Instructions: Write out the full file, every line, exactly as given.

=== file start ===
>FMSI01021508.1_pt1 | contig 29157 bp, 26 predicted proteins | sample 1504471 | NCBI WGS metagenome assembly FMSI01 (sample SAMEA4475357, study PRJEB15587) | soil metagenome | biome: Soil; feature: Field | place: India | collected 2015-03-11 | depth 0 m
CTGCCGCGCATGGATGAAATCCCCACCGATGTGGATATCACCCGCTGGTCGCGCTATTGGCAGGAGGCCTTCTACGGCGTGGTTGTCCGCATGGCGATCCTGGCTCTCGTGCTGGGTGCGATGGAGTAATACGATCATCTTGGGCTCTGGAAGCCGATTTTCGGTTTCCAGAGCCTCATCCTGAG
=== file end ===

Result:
>FMSI01021508.1_pt1 | contig 29157 bp, 26 predicted proteins | sample 1504471 | NCBI WGS metagenome assembly FMSI01 (sample SAMEA4475357, study PRJEB15587) | soil metagenome | biome: Soil; feature: Field | place: India | collected 2015-03-11 | depth 0 m
CTGCCGCGCATGGATGAAATCCCCACCGATGTGGATATCACCCGCTGGTCGCGCTATTGGCAGGAGGCCTTCTACGGCGTGGTTGTCCGCATGGCGATCCTGGCTCTCGTGCTGGGTGCGATGGAGTAATACGATCATCTTGGGCTCTGGAAGCCGATTTTCGGTTTCCAGAGCCTCATCCTGAG